In the wake of Covid-19, Kenya’s government turned to mobile money as a measure to help curb the spread of the virus. Encouraging more transactions via mobile phones provided a way to diminish face-to-face interactions and the exchange of cash. As this column reports, businesses have increasingly relied on this financial innovation to stay afloat under the national lockdown and curfew. Indeed, their continuity often depends on the adoption of mobile-based transactions and customer relationship management.
The mobile money revolution has transformed how businesses interact with customers in Kenya. When the technology was first introduced in 2007, it was simply a person-to-person money transfer service that met the needs of the many people without bank accounts. But over time, mobile money services have evolved to include person-to-business transactions. Now, the ubiquity of mobile phones and the high speed of transactions make it cost-effective for businesses to tap into a wider market.
In the recent past, businesses embraced the use of mobile money because it supports functions such as sales force management and customer relationship management. This has presented an empty market space to be filled by innovative technology-based firms providing a seamless interface between businesses and customers and in particular, mobile customer relationship management (mCRM) software.
Technology-based firms have unlimited opportunities to provide innovative business solutions that are suited to the business operational environment including the existing mobile infrastructure, mobile customer base, and mobile phone use culture.
The high cost of acquiring customer feedback has generally been a challenge in Africa. But mCRM software provides a considerably cheaper alternative for collecting customer feedback compared with traditional customer feedback tools such as feedback boxes, telephone surveys, and online surveys.
The technology also provides businesses with the tools to engage in meaningful customer-focused strategies that enhance business performance. For example, businesses benefit from rich customer data and are able to provide solutions and make appropriate value propositions. Businesses can therefore build competitive advantage using mCRM platforms to understand their customers better.
In 2015, Ajua Limited – a leading software services start-up based in Kenya – began offering a mobile money-based CRM platform to provide businesses with customer feedback in real time. After paying for goods or services using mobile money, the customer immediately receives a short message service (SMS) customer feedback survey. In this way, businesses gather customer feedback in real time. This interaction is fast and therefore likely to offer businesses with insights on how to improve the customer journey.
The company has since grown to become Africa’s first ‘integrated customer experience company’, giving businesses of different sizes in Africa access to real-time customer insights to drive strategic decisions based on data. While this offers value to businesses, customers are also empowered, especially when their voice is heard and their insights are taken into account. The mCRM platform is useful for generating customer experience metrics, including the Net Promoter Score (NPS), a globally recognized metric that measures customer loyalty and satisfaction. This score can be used for understanding customers by monitoring customer satisfaction and sustaining long-term profitable relationships.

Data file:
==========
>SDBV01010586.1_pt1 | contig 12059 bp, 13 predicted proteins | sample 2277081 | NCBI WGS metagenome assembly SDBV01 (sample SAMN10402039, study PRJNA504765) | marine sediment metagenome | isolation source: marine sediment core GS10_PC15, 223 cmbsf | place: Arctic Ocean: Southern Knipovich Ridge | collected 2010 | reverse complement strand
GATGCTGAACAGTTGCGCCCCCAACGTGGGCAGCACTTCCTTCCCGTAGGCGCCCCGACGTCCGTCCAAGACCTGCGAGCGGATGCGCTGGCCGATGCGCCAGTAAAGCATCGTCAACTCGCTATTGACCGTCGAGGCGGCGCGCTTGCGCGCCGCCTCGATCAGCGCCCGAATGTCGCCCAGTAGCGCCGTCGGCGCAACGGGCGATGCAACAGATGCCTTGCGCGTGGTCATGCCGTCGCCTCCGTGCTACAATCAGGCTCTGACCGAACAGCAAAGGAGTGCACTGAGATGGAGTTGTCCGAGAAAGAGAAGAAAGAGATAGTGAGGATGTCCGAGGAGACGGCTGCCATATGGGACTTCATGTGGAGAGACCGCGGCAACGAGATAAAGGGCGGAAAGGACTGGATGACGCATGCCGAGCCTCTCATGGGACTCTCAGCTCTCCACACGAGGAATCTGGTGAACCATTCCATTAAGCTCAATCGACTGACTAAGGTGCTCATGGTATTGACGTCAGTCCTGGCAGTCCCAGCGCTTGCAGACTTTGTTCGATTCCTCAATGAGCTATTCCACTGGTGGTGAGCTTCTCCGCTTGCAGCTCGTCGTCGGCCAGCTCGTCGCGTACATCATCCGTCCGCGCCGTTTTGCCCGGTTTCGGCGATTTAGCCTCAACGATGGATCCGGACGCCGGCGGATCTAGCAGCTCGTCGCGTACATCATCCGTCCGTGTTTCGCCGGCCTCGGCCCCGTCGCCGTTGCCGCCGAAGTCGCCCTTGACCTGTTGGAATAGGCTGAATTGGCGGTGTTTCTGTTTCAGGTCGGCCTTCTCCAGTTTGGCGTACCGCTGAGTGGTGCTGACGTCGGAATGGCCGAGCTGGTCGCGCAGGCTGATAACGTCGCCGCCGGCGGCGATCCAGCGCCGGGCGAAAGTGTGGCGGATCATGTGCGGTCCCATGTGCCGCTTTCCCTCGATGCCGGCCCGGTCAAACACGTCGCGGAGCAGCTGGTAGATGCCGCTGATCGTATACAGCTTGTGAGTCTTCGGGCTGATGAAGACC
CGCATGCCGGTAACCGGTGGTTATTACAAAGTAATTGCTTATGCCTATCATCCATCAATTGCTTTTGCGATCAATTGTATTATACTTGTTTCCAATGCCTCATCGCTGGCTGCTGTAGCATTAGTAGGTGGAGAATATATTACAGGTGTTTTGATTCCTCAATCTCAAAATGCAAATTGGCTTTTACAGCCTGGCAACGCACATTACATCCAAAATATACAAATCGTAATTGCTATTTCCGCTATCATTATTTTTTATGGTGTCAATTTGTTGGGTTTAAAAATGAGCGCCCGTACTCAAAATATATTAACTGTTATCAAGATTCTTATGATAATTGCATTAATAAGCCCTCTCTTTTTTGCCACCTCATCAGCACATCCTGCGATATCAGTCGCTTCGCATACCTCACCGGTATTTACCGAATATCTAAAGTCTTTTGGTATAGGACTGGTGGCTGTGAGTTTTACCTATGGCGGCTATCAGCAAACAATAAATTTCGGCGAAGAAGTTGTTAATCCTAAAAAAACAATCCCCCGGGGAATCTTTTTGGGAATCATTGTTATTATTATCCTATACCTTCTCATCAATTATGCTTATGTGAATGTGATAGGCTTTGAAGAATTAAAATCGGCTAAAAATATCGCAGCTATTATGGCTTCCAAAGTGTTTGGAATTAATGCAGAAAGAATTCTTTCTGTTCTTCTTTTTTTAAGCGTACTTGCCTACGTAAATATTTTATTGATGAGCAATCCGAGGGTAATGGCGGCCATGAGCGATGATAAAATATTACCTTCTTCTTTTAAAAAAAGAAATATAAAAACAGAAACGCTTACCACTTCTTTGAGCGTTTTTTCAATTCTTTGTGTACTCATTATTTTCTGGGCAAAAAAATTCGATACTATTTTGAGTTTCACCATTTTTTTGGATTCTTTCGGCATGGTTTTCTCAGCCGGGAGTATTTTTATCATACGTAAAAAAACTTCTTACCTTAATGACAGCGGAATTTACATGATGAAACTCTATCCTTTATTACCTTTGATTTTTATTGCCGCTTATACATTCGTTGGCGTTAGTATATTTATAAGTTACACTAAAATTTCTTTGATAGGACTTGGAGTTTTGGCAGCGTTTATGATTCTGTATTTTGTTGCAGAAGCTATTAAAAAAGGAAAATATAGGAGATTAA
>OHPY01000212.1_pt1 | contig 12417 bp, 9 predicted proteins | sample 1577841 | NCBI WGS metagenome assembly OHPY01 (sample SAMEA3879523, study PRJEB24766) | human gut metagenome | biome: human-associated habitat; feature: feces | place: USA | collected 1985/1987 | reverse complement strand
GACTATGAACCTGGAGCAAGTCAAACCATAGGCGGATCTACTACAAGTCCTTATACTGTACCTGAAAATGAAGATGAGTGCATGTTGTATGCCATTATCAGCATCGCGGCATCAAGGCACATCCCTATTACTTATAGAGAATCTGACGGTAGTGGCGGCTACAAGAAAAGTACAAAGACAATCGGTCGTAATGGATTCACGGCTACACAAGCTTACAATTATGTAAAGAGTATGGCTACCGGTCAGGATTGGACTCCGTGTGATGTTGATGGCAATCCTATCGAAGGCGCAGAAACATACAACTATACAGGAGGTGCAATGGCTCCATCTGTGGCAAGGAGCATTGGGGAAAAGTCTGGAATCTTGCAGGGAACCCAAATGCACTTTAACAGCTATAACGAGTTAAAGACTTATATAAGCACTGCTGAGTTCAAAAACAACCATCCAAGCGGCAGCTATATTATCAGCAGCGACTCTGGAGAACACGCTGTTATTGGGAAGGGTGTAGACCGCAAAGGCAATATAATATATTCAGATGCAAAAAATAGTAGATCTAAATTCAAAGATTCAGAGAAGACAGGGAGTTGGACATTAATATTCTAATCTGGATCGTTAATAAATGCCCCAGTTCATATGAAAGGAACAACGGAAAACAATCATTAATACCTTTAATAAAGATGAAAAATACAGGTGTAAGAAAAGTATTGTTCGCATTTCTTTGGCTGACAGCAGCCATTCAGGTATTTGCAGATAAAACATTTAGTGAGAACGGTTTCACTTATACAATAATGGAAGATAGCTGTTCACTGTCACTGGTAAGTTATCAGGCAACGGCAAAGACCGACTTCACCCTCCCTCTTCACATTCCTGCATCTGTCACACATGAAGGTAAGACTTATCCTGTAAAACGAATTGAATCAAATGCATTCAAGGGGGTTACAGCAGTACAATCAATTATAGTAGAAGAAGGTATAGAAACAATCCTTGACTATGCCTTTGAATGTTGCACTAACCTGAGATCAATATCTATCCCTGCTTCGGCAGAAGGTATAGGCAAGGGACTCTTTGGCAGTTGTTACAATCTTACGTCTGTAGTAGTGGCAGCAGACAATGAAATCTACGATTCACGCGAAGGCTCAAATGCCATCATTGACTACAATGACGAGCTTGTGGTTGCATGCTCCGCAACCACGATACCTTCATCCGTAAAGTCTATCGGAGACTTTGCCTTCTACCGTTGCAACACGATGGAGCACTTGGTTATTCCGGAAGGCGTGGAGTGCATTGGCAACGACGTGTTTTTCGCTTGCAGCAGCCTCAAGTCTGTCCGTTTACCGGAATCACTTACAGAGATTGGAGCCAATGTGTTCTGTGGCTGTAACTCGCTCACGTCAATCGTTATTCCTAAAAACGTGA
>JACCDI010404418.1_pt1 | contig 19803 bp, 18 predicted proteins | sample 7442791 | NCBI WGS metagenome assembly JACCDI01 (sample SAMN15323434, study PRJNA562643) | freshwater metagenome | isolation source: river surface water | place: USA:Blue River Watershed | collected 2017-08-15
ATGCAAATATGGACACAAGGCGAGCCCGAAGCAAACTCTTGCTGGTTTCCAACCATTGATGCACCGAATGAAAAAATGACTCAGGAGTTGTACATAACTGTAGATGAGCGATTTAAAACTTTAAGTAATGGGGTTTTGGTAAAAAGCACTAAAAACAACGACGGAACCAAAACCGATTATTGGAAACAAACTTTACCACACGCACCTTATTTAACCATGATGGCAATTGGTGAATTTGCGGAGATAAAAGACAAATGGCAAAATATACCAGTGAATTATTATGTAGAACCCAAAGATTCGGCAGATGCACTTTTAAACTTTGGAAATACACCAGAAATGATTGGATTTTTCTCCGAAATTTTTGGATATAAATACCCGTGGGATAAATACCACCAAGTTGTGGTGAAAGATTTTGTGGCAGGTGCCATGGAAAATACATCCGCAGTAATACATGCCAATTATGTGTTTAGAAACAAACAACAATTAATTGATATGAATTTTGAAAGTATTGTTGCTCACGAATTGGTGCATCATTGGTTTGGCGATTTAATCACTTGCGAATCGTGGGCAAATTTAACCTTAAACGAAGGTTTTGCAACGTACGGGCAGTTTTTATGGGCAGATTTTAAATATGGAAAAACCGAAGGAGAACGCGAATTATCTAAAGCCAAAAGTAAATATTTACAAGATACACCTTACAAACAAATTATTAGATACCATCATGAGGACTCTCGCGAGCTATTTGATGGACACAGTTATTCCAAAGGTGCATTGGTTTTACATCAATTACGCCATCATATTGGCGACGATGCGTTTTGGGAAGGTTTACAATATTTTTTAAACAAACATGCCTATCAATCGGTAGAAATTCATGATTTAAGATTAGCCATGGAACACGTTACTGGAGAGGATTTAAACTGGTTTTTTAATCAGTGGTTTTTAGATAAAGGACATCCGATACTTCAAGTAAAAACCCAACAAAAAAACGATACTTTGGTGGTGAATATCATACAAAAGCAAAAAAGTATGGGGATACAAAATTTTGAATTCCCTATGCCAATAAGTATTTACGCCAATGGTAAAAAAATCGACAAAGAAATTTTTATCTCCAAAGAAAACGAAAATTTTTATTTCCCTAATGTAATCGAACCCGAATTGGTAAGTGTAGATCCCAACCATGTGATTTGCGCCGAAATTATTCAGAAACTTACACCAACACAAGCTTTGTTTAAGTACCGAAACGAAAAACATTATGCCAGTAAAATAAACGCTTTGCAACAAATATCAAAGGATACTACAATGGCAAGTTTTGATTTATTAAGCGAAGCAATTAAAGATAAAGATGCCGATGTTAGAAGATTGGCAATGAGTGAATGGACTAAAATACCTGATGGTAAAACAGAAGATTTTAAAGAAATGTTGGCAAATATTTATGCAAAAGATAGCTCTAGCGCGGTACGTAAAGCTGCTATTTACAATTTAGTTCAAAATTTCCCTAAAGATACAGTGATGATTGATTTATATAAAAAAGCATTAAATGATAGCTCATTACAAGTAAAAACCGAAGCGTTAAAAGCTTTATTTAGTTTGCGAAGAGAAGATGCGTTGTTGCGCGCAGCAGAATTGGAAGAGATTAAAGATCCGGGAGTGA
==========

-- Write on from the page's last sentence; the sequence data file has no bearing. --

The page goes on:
Based on the findings of a study conducted under the European Investment Bank-Global Development Network Applied Development Program, the adoption of mCRM may improve business performance because it reinforces customers’ journey in a cost-effective manner. It eases the speed of interaction between the sales force and the customer. It also makes it simpler for businesses to administer SMS-based customer feedback surveys at the point-of-sale. This is crucial for measuring customer satisfaction.
Despite the high penetration of mobile phones and mobile money in Kenya, only a small number of firms have embraced mCRM. Face-to-face CRM still seems to be preferred over mCRM. In addition, there is little awareness of customer satisfaction metrics. This presents an opportunity for technology-based businesses offering mCRM solutions in Kenya.
Mobile money transfer, Nairobi, 2021
The pandemic and business survival
Mobile money has yielded varied benefits that were largely unforeseen at its inception. Businesses have increasingly relied on mobile-based transactions to stay afloat under the national lockdown and curfew. It is almost certain that mobile money will continue to provide business solutions in unexpected ways as observed during the pandemic.
Considering that a vast majority of Kenya’s population uses mobile money for business transactions, technology-based businesses can thrive by designing products that enhance business performance. Indeed, the pandemic has uncovered the fact that businesses must rely on technology for survival. More specifically, businesses in Kenya will be better positioned for success by integrating mobile-based solutions into all their functions.
While businesses were previously preoccupied with the use of mobile services for sales and marketing, the use of mCRM is gaining considerable attention. The potential benefits that mobile money confers on the economy cannot be overstated. This is especially important in the context of Africa as the continent pursues the common goal of digital industrialization amid mounting socio-economic challenges.
Laura Nelima Barasa holds a Ph.D. in Economics from Radboud University Nijmegen, Netherlands. She is a lecturer at the University of Nairobi, School of Economics. Her research interests include innovation, gender, and agriculture.